Lush: The sweet smell of success
- In Special report
- 22:21, 24 April 2018
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Lush is pure retail theatre – and it’s tantalisingly close to becoming a billion euro brand, reports Nicky Godding.
With over 900 shops in 49 countries and a growing e-commerce operation, the UK-born Lush Cosmetics Ltd, which invents, manufactures and sells cosmetics, knows how to perform, both in financial terms and in its physical stores.
A Lush store could be described as a theatre, but forget the smell of greasepaint. Inside the store customers are assaulted by the fabulous perfumes and creative visual displays which make most customers want to touch, smell and rub the products, then probably buy more than they meant to.
The retailer’s shop staff are its performers. Attentive, friendly and knowledgeable, chatting away about the products while offering hand massages to customers using Lush’s products infused with exotic essential oils.
Not just for Christmas
The price point is about right too. More expensive than the cosmetics most of us use on a daily basis, but not prohibitively expensive. It’s affordable luxury – like quality chocolate or a good bottle of wine.
The shops are jam-packed in the run-up to Christmas. Queues form out of the doors. A Lush gift box has broad appeal across ages and status, and they’re bought in their millions by children, young people and adults – men and women.
The products are 100% vegetarian and handmade, with minimal packaging. The company flags its ethical buying credentials and its commitment to fighting animal testing, but the do-gooding message isn’t rammed in your face when you enter the store. Lush stores are fun, colourful. What’s not to like?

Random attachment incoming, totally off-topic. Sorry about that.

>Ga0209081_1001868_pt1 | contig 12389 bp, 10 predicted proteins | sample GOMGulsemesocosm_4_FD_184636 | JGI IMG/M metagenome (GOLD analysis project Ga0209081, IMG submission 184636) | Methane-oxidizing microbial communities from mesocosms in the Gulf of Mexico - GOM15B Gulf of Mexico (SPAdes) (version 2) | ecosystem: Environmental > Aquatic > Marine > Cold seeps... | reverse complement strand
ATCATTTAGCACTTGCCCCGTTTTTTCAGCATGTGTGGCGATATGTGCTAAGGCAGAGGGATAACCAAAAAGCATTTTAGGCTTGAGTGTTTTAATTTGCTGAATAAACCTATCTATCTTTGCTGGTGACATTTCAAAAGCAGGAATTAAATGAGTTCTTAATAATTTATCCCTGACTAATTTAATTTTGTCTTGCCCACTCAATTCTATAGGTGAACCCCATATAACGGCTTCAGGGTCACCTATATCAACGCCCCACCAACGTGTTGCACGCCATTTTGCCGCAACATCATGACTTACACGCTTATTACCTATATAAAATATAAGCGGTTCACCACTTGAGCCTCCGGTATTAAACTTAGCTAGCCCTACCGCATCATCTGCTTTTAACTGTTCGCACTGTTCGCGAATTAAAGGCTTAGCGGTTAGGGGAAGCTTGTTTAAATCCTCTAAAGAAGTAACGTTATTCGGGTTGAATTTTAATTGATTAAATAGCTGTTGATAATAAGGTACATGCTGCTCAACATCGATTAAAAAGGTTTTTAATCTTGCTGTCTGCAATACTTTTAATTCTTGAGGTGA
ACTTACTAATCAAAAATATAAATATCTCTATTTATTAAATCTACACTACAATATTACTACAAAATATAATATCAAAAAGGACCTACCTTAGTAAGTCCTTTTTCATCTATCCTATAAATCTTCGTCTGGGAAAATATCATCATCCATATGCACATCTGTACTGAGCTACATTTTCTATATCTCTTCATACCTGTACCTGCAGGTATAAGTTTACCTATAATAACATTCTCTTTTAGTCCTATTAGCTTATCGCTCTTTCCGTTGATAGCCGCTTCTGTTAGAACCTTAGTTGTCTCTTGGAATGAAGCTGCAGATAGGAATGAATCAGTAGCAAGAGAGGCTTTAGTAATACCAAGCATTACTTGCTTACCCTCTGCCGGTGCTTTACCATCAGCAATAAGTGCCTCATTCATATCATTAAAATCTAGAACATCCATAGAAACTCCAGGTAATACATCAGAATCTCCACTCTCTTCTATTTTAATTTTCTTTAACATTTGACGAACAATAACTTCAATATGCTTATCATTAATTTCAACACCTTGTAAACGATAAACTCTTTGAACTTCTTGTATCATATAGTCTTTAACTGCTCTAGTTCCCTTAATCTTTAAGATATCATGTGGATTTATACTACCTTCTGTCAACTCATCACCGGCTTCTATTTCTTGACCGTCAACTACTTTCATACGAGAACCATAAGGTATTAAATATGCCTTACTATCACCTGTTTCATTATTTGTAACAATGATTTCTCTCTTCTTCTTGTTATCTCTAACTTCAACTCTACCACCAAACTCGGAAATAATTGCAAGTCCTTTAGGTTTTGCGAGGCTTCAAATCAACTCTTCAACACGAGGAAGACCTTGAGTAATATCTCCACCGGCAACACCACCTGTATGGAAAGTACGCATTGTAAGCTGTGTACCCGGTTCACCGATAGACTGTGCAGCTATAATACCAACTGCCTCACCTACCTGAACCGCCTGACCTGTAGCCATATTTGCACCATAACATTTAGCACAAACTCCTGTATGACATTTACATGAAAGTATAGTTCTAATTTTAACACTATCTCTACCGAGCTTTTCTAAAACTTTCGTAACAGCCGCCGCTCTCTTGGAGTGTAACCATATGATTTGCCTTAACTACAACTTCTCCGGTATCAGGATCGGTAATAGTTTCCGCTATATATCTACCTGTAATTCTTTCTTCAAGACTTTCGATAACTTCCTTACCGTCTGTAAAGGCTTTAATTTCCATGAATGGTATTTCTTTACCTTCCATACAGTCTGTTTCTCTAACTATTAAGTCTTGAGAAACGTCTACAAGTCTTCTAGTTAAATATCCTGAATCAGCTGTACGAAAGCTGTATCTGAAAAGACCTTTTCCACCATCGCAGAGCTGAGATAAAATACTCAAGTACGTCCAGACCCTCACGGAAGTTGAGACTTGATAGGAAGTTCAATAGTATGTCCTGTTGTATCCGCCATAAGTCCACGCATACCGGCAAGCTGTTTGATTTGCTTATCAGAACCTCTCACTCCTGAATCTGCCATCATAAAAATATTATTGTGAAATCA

If you want to forgo the in-store theatre and avoid the Christmas queues, you can buy everything online. The company rolled out a new website in 2016 and, despite some teething problems, on-line sales increased by nearly 18%.
‘Lush leads its competitors in terms of brand reputation for innovation’
Richard Hopping, Mintel
This Is a winning formula, which is why this ethically-driven retailer has reported a rise in profits of 36.5% on 2016 and an increase in its donations to charitable causes of £2.1 mln (€ 2.4 mln) to £8.3 mln (€9.5 mln).
But it’s not all been plain sailing. Its business in Japan has reported losses in recent years, though the company says they have been significantly reduced. It is working on bringing this market back to profitability by rationalising its store portfolio and opening new shops in strategic locations, such as a 1,580 m2 flagship site in central Tokyo in May 2019.
Its first full year of manufacturing in Germany, where Lush has made a substantial investment in a manufacturing plant, incurred greater losses than anticipated and lower visitor numbers in Hong Kong have affected its trading.
North America remains its largest retail market, where Lush reported impressive like-for-like growth of over 18% last year, and its UK retail business improved profitability by £4.5 mln (€5.1 mln). However, the company reports that growth has softened in the early part of 2018, with a decline in North America. This combination of reduced sales growth, increased capital investment and further losses in its German factory has resulted in the company forecasting a 40% decline in profit in its 2018 financial year.
Since 2014, this one-time small store retailer has also been focussing on a larger shop strategy. As a result, Lush has more than doubled its average turnover per store. It has committed to open bigger stores in prime locations in specific markets – in particular unlocking the potential it sees in the French and German retail markets – which it thinks could be as lucrative as the UK.
Retail analyst Charlotte Pearce at data analysis company GlobalData likens Lush to The Body Shop, which has a similar proposition and cult following, ‘But Lush has kept its coolness and perhaps the ethical trading message is subtler at the younger retailer,’ Pearce says.
However, Pearce thinks that Lush, or indeed The Body Shop, can’t rely too heavily on their ethical strategies to retain their unique selling points. ‘Other brands are tapping into them.’